Saturday, April 18, 2015
What gives life life
I come home to a cold spring; it was a cold spring in Shanghai, as well.
In my 60th year, I gather together the many threads of my life; and I see, gradually, what we are supposed to come to, even though we do so reluctantly and with dragging feet.
In youth, I raced to get somewhere; in middle-age, I thought I was somewhere — even though I was not sure where that was — and now, as I reach the maturity of that middle age, moving across the crest of the hills I have grown in myself, I see that I have been places, but I am not sure what those are either. Location is no longer a sure thing. The only place I am is within myself.
I try to gather old threads of my life together, to see the entirety of my Being and all that it has been from a high perspective, taking in the good and the bad, and trying to evaluate both the inward and the outward quality. More and more, as I grow older, the quality of the outward seems unimportant. It is only the quality of the inward, of the inner impression, that matters, because everything outward is determined by it. So much of the damage that I see in the past is damage I did to myself, damage that comes from my lack of understanding; and all the goodness that there is comes from the objective truth of the fact that we are and that life is.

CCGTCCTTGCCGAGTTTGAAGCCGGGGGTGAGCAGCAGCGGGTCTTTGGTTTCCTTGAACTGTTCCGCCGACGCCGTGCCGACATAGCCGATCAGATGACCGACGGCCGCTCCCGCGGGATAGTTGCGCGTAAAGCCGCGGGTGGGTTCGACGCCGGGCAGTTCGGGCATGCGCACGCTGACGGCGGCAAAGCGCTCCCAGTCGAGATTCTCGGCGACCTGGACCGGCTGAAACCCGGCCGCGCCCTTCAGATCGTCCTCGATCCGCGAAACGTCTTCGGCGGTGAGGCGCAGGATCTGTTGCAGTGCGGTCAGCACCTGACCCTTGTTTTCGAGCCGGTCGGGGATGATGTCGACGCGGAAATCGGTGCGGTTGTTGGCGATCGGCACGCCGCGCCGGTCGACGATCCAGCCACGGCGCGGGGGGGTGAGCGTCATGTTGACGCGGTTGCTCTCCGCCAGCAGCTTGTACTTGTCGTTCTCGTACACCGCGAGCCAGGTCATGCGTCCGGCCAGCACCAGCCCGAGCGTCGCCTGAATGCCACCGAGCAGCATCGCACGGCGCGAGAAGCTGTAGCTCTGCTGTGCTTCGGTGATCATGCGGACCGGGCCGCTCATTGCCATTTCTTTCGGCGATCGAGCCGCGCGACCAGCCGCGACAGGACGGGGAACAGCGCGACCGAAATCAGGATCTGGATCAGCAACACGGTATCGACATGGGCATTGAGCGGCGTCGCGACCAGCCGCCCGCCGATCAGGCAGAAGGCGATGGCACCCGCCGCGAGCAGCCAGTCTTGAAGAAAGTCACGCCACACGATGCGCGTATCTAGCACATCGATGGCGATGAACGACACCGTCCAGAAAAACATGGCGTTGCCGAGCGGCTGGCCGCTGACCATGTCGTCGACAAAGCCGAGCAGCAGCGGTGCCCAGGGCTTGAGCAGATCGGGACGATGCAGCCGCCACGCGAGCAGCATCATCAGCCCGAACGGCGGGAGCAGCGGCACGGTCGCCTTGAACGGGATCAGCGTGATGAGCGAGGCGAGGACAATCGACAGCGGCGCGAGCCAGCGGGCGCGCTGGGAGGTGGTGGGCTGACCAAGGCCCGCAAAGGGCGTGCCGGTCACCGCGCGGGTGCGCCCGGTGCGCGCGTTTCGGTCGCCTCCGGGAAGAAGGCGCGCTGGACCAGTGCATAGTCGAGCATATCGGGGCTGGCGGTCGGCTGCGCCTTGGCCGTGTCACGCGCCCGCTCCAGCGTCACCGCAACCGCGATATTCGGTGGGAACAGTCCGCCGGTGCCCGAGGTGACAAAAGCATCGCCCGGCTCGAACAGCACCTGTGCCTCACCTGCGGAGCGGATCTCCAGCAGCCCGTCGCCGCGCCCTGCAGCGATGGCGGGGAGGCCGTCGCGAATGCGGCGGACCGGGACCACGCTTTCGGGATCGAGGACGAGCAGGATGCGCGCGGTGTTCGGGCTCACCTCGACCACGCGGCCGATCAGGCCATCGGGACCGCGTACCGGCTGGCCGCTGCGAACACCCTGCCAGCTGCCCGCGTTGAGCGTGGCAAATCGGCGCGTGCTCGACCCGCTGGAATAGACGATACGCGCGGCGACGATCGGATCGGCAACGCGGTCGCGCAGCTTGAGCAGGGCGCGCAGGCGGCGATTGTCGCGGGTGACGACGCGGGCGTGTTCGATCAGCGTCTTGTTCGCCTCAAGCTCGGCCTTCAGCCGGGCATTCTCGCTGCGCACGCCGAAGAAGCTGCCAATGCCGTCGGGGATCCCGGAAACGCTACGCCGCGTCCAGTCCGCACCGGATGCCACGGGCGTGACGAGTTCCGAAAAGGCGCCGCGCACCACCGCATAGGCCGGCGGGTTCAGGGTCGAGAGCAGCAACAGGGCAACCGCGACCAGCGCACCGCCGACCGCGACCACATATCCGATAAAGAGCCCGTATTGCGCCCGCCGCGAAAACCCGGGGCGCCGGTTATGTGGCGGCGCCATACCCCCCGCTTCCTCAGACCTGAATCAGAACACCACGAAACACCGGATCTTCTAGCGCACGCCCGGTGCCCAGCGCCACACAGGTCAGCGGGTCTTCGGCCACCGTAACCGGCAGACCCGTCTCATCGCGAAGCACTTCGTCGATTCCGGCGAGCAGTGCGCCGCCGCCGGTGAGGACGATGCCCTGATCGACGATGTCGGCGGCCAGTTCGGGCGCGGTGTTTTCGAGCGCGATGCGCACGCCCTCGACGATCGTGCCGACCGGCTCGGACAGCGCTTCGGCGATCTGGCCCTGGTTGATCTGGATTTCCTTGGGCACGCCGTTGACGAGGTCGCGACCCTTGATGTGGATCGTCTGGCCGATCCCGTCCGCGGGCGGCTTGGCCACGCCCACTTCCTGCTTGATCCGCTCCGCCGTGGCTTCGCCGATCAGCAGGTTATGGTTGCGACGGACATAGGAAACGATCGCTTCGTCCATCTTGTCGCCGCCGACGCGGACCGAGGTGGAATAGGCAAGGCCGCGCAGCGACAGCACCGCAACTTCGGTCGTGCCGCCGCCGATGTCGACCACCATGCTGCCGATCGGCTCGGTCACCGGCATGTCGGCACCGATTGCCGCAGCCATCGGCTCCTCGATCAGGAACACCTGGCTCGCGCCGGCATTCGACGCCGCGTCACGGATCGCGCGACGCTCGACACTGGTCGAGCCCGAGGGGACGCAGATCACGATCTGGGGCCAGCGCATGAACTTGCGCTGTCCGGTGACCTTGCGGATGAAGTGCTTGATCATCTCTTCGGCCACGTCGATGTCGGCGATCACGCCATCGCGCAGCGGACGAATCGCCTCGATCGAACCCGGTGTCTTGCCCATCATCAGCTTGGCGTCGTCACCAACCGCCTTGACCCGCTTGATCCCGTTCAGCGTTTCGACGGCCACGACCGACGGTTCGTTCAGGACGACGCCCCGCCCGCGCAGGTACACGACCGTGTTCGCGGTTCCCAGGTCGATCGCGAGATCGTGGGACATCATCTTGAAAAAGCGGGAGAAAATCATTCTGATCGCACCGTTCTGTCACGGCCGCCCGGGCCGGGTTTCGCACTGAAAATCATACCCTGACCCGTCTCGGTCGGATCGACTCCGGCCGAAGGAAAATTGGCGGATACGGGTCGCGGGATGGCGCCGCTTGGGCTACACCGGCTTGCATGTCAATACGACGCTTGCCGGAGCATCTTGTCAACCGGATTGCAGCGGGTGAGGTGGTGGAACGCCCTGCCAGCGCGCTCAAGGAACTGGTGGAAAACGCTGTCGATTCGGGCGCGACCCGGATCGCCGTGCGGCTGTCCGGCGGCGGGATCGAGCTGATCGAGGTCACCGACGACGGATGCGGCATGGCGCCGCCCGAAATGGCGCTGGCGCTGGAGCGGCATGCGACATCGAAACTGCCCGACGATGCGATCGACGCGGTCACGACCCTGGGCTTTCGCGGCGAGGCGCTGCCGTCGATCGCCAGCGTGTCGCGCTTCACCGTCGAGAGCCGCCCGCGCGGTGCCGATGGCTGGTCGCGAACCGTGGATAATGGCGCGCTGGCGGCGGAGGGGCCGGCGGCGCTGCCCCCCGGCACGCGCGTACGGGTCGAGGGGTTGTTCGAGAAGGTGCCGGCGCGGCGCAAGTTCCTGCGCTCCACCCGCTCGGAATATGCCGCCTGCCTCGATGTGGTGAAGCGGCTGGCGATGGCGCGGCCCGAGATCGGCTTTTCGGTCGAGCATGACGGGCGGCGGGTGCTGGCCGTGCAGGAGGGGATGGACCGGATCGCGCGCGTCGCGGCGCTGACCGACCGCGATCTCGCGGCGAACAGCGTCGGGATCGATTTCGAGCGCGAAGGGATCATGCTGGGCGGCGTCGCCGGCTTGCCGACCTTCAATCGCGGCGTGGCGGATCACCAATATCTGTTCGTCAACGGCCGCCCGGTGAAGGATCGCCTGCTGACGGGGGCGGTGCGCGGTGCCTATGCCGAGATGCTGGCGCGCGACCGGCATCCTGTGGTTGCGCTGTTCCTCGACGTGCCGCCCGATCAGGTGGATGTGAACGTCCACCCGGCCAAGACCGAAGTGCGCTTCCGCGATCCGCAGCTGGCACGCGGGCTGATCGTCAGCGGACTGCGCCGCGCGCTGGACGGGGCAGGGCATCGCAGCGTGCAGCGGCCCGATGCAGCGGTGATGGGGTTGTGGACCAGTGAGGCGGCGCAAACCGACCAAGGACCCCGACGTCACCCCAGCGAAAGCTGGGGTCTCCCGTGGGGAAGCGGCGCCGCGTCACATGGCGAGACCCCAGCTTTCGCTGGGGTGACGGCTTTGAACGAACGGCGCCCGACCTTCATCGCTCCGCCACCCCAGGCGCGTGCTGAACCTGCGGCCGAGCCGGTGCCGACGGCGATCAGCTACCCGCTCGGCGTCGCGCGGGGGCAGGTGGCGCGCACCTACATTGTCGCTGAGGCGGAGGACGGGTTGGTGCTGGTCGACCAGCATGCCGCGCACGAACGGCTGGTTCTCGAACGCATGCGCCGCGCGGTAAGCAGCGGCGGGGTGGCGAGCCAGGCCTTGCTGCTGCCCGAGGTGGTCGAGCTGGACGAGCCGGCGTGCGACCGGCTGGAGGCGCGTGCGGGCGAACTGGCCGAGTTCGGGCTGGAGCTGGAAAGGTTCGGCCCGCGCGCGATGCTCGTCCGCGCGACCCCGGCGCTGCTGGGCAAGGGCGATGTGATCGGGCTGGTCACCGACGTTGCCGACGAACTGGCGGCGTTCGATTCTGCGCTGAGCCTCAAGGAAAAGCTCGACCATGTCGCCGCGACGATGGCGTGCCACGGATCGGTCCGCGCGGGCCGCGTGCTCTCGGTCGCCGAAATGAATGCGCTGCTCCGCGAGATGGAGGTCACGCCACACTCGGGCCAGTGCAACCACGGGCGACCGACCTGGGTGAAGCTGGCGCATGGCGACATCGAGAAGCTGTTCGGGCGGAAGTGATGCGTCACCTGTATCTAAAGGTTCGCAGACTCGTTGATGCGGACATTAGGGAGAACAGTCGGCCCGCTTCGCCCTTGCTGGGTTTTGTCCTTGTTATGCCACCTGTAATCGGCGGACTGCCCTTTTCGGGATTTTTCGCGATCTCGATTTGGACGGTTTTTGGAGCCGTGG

The goodness is, in other words, an inherent quality, that I don't understand very well — although I do encounter it with my feeling parts.
Gurdjieff said we use the present to repair the past and prepare the future. The past is a complicated piece of fabric; yet I sense the wholeness of it in me, even though I am unable to grasp its full significance. What marks do any of us leave in the sand of this beach, anyway? If there is any permanence, it must lie in the life of the soul, because there is no other place for it.
Here is the unspoken coda to Gurdjieff's advice: I prepare for a future that is both unknown, and finite. The future that I prepare for is a future in which, on this planet, I do not exist anymore.
How do I prepare for that? What does it mean?
I consider my ways.
The weight, the inner gravity of Being, exists, I think, just to hold down the soul in a single place where it can drink itself into itself and know what it is. Life falls into me; I am filled with it, like water in a vessel. All of these impressions, everything that I am, resides in a wholeness that can be read, like a book. A record is left; and the angels will read that record when I die.
I forget that I contain myself; I forget what I am. Yet within me, organically, is that wholeness of memory. Gathering it together, now, strikes me as what is vital, what gives life life.